Maybe you are better than me, but sometimes, I forget things. Sometimes I forget where I put my sunglasses (which are on my head) and forget where I set my phone (frantically searching for it while talking on…my phone). Yesterday I ran off to show a house, forgetting to remind my son to take the chicken out of the oven (good thing it is spring now and we can open our windows!) and I can only remember to take my vitamins consistently for about 4 days in a row. After that, I have a tendency to forget that my general health care sort of needs a regular boost.
But what I find most disturbing are the soul-level things that can be forgotten even when I believe them in my deepest parts. It’s especially in-my-face when I read a little book I wrote and think, “Oh ya! I forgot I believe that! Maybe I should practice living as if I really do!”
This morning I was reading from a book called “Immortal Diamond: The Search for Our True self” by Richard Rohr. He brought up an analogy that gave me a phrase that perfectly describes what it looks like when we forget. In this case, the forgetting involves what happens when I “put the cart before the horse.”– when I put the “cart” (my cart, with its load of trash and treasures and decorated like it’s going to be in a parade) before the “horsepower” itself. Rohr says that the “horsepower” is precisely our primal (elemental, vital, central) union with God. When I get ahead of God, it’s as pre-post-erous as expecting a cart (with essentially no power in and of itself) to pull the horse. You ain’t gettin’ nowhere like that.
I love that when I looked up the phrase “putting the cart before the horse”, wikipedia told me that “preposterous” was a one word description for just such an action. “Pre” means before or front and “post” means at the end or in the back. So when something that should be in front is in the back and vice verse, that is preposterous! In case you are sleepy today (or I am being as clear as mud):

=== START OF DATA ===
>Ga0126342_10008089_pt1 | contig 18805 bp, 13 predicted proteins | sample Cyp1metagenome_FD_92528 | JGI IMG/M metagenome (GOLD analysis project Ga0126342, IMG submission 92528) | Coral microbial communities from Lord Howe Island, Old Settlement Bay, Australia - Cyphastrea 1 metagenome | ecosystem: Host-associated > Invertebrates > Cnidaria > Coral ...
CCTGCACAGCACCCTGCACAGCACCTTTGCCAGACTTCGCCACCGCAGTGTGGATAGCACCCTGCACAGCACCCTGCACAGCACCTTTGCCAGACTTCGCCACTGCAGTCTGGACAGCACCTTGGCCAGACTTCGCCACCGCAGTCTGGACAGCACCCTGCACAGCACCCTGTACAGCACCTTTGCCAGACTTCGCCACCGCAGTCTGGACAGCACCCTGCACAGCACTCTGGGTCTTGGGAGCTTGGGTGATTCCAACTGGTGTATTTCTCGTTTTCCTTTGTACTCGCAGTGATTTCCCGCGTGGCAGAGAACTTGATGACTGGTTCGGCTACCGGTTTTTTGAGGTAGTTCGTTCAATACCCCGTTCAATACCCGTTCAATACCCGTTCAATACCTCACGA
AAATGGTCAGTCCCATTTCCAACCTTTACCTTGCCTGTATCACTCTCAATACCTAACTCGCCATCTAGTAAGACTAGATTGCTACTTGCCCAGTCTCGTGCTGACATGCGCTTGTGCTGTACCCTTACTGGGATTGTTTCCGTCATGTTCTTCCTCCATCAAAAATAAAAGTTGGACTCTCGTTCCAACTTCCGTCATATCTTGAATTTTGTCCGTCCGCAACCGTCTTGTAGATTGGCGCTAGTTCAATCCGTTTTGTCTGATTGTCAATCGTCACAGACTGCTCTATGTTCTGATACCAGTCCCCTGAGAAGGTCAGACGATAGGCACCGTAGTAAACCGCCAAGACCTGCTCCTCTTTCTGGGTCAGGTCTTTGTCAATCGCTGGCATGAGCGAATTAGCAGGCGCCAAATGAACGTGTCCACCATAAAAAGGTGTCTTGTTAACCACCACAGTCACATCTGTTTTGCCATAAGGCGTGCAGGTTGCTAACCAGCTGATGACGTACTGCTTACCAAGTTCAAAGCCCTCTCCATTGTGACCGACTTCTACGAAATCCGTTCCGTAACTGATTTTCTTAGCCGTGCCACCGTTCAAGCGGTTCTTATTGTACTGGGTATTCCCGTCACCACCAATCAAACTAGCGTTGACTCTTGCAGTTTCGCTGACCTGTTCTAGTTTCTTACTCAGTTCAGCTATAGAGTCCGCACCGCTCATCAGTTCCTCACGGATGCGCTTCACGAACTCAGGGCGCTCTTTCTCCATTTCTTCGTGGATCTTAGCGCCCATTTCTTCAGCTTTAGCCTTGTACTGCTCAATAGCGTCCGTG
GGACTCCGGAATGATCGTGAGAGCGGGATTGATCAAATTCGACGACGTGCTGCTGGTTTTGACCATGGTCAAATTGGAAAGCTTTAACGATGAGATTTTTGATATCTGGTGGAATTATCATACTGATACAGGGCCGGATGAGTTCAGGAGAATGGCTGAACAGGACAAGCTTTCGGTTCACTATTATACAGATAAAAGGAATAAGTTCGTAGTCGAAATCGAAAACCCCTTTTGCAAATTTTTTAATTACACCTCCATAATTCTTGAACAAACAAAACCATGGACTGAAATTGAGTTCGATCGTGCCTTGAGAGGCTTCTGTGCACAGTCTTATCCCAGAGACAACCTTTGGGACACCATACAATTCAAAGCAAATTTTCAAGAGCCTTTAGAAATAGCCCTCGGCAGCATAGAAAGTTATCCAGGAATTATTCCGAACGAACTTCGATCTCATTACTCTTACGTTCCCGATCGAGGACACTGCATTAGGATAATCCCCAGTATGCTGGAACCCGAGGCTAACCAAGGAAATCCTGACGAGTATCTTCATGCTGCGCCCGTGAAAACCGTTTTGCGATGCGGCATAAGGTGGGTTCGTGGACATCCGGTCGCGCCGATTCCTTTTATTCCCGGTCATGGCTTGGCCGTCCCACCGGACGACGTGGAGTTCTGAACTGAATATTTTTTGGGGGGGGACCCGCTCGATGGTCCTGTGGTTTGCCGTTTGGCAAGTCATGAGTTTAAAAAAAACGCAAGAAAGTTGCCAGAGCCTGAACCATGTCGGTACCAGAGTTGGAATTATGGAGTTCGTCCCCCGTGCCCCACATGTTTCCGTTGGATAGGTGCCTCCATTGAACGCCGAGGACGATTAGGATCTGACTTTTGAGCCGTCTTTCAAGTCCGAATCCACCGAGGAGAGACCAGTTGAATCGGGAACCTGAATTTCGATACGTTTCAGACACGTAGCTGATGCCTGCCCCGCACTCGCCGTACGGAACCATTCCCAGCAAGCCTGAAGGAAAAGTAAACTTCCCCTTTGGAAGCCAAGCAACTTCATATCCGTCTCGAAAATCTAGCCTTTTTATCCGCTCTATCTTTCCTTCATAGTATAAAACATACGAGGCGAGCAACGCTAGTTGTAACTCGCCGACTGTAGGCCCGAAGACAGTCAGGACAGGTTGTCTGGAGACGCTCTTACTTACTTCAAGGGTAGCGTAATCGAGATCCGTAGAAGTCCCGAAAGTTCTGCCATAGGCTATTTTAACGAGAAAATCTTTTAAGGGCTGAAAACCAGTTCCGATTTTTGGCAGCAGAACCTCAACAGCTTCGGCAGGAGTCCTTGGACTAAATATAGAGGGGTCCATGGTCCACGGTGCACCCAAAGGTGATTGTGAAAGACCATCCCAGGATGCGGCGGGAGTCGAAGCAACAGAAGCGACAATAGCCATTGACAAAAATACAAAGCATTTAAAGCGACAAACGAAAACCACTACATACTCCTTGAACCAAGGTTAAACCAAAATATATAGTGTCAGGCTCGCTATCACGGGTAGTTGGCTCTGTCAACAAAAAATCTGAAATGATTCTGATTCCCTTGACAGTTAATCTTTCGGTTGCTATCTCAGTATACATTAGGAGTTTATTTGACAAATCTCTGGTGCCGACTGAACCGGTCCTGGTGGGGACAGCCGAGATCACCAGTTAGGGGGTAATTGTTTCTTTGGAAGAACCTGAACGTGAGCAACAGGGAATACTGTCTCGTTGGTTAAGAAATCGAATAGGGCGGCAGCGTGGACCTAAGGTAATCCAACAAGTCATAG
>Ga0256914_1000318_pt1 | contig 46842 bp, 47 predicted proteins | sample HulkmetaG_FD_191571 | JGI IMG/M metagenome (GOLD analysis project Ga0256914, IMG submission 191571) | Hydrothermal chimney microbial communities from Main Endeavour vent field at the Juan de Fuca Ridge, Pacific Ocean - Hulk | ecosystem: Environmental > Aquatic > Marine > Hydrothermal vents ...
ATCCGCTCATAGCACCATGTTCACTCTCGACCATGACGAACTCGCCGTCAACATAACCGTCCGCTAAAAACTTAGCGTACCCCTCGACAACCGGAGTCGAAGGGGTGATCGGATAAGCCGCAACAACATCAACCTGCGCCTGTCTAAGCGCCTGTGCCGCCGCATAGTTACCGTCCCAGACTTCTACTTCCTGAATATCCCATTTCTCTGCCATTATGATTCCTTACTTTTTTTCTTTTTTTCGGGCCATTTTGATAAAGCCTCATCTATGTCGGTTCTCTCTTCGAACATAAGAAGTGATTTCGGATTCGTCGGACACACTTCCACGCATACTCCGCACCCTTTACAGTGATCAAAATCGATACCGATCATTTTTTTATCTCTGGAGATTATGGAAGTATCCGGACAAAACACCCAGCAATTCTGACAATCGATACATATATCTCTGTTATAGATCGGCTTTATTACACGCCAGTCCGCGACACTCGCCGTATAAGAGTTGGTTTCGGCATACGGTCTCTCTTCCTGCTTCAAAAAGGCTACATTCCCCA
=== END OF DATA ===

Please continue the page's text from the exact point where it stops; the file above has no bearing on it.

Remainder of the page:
this means that when I get out in front of God, not only in the wrong position but trying to do all the work, I demonstrate a lack of faith and trust and reliance on His power and His will.
My EGO (some say a good acrostic for that is “Edging God Out”) keeps me running and striving and exhausted, trying to provide my own horsepower for all of life’s experiences, good and bad. Sometimes I forget I am not that powerful.
Rohr reminds us that “the horse does all the work. Your work is of another kind; to stay calmly and happily on the road and not get back into the harness.” St. Teresa of Avila used a similar metaphor when she described how you can either keep digging the channel or find the actual spring and let it just flow toward you, in you, and from you. Her entire mystical theology is about finding that Inner Flow and not wasting time digging trenches.
Have you, too, forgotten? Forgotten that God is the ultimate Source, the horsepower that makes it possible for us live and move and have our Being? Forgotten that it’s not about works, but about grace and connection to God’s own heart first and foremost? Forgotten that he bids us to come to him because His burden is light and he will give us rest from the weariness of trying to pull our own cart?
If you tend to forget, like I so often do, may this be the day you remind yourself to remember all you have forgotten.